Robotics is a serious business, encompassing industrial automation, healthcare applications, military strategy, and much more. It can be a serious problem when robots don’t meet performance expectations. Of course, that doesn’t mean we can’t poke a little fun at the robot fails as they try to be more human.
Do the robots know we’re laughing at them? Let’s hope not! Here’s a roundup of the biggest robot fails of 2016.
Fail 5 — Not funny
In December, facial recognition software in New Zealand rejected a citizen of Asian descent because his eyes weren’t open. The problem is, his eyes were open .
The 22-year-old had submitted an online application for passport renewal. The software deemed the first picture invalid but later accepted a second picture.
At least the victim isn’t alone. According to the government, an estimated 20 percent of photos are rejected for “various reasons.” The incident revealed the bias that can exist within so-called intelligent software.
Today it’s the eyes. Tomorrow, will it be the height, skin color, or clothing that robots don’t like?
Fail 4 — Wanting to be noticed
Humans escaping — or trying to escape — confinement isn’t a new phenomenon. But robots copying that behavior definitely is.
In Russia, a service robot called “Promobot” caused a traffic jam after it escaped from its lab. Once captured, the engineers reprogrammed the robot hoping it would solve the problem. Nope. The robot tried escaping again, reaching 50m into the street after breaking down and causing another traffic jam.
If that’s not enough, in September, Promobot was arrested for taking part in a political rally in Russia. What was it doing there? Recording the opinion of voters to later be examined by the political party. Police tried handcuffing the robot and, thankfully, it didn’t put up any resistance — this time.
Clearly, the robot was suffering from some emotional problems and wanted to be noticed by police, drivers, and protestors alike.
Fail 3 — Why am I this way?
Microsoft made headlines in March because of Tay, a Twitter bot that started out on a positive note but within 24 hours, turned racist.
Tay learned through interacting with people, but this model, which sounds great on the outside, didn’t take into account the darker side of human interactions.
The failure isn’t just that Microsoft’s marketing stunt to show off Tay’s AI capabilities was completely turned on its head, but also that the artificial intelligence application is building its own behavior based on who it interacts with. If what Tay interacts with is negative or racist, that’s what will become the basis of that AI.
After the more than 96,000 tweets, it is only logical that Tay was asking itself an important question. “Why am I this way?”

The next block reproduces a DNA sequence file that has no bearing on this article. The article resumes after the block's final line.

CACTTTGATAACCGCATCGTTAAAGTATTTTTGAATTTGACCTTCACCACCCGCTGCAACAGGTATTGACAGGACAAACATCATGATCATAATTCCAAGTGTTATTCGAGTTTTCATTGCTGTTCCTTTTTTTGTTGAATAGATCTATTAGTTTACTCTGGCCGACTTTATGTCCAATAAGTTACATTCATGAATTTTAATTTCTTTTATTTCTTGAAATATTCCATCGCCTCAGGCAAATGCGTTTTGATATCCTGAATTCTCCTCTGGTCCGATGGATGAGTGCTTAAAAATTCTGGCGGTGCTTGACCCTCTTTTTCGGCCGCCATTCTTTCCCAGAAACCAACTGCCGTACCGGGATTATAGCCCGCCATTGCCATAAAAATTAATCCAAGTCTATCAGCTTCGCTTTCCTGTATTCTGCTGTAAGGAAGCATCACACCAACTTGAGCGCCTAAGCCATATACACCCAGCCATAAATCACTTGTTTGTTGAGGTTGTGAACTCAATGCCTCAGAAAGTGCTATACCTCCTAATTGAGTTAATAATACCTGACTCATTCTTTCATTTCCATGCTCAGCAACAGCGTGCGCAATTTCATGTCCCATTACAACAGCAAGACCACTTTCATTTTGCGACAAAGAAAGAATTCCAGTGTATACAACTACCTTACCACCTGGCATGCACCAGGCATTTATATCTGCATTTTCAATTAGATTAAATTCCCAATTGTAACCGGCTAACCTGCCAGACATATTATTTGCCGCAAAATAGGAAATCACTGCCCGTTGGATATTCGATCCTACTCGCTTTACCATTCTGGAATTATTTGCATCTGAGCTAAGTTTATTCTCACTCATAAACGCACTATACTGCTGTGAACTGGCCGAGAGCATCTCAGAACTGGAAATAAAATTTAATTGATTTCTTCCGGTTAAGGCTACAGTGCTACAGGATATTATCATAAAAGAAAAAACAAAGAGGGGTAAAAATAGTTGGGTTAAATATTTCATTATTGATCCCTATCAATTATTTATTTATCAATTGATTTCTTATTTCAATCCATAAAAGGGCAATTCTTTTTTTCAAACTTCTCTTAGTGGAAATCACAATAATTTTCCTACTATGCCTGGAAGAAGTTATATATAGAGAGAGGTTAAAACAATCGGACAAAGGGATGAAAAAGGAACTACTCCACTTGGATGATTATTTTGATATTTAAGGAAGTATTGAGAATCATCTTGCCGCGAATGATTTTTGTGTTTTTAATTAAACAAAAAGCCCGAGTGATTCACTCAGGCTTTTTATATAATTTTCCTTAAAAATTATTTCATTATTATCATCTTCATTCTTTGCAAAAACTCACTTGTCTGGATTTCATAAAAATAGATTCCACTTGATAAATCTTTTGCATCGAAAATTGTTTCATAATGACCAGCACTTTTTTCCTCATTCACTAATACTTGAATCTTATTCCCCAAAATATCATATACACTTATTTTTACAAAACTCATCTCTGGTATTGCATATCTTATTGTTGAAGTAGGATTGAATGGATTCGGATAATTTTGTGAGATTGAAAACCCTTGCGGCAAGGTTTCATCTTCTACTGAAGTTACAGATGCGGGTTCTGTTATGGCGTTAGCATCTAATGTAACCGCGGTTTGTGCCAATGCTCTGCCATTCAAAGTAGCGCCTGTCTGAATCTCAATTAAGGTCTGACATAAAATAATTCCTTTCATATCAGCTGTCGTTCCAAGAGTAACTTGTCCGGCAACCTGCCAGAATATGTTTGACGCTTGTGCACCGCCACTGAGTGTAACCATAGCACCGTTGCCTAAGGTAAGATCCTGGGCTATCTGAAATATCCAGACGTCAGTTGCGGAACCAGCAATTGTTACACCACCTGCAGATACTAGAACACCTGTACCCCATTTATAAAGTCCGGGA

Fail 2 – I slipped
If the name of a robot is “Fatty,” you are unlikely to think it is unfriendly, let alone be afraid of it attacking you. But that’s exactly what happened at the China Hi-Tech Fair in Shenzhen in November.
During a demonstration, Fatty ended up ramming into a booth. There was glass in the booth, which Fatty broke through and sent shards outward, piercing a bystander’s ankle.
This was all a big mistake, of course, as someone had pressed the wrong button. Instead of going forward, Fatty was supposed to go backwards.
There hasn’t been much information about Fatty since the event. Fatal accidents involving industrial robots occur relatively infrequently, but Fatty slipping and sliding into glass reminds us that some robot fails are the result of their operators.
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- Qihan Modifies Sanbot Service Robot for the U.S. Market
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- 14 Epic Fails From the DARPA Robotics Challenge Finals
Robot Fails No. 1 – Wasn’t trained properly
The biggest robot fail of 2016 isn’t a failure in the conventional sense. The robots failed in their duties and lost their jobs because of it.
In China, three restaurants in Guangzhou fired their robot waiters because of their “utter incompetence.” The robots did so badly that two of the restaurants have closed down, and the third restaurant is re-hiring humans. It is keeping one robot — probably to show the other employees what bad work looks like.
The restaurant proprietors complained that the robots kept on breaking down. One expert said that the robots can do well when repeating tasks but can’t find their bearing when they have to interact with humans.
While it is funny to hear about how robot fails lead to them being fired, this all points to a real gap between public expectations for robots and what they can actually do.
If robots can’t take orders for food, transport dishes to customers, or handle customer inquiries, then the incoming wave of automation in the restaurant industry appears further away than what’s being predicted and sold.
As far as the robot waiters that were fired, we can only imagine their excuse when they received the bad news. It would probably be something like, “I wasn’t trained properly.”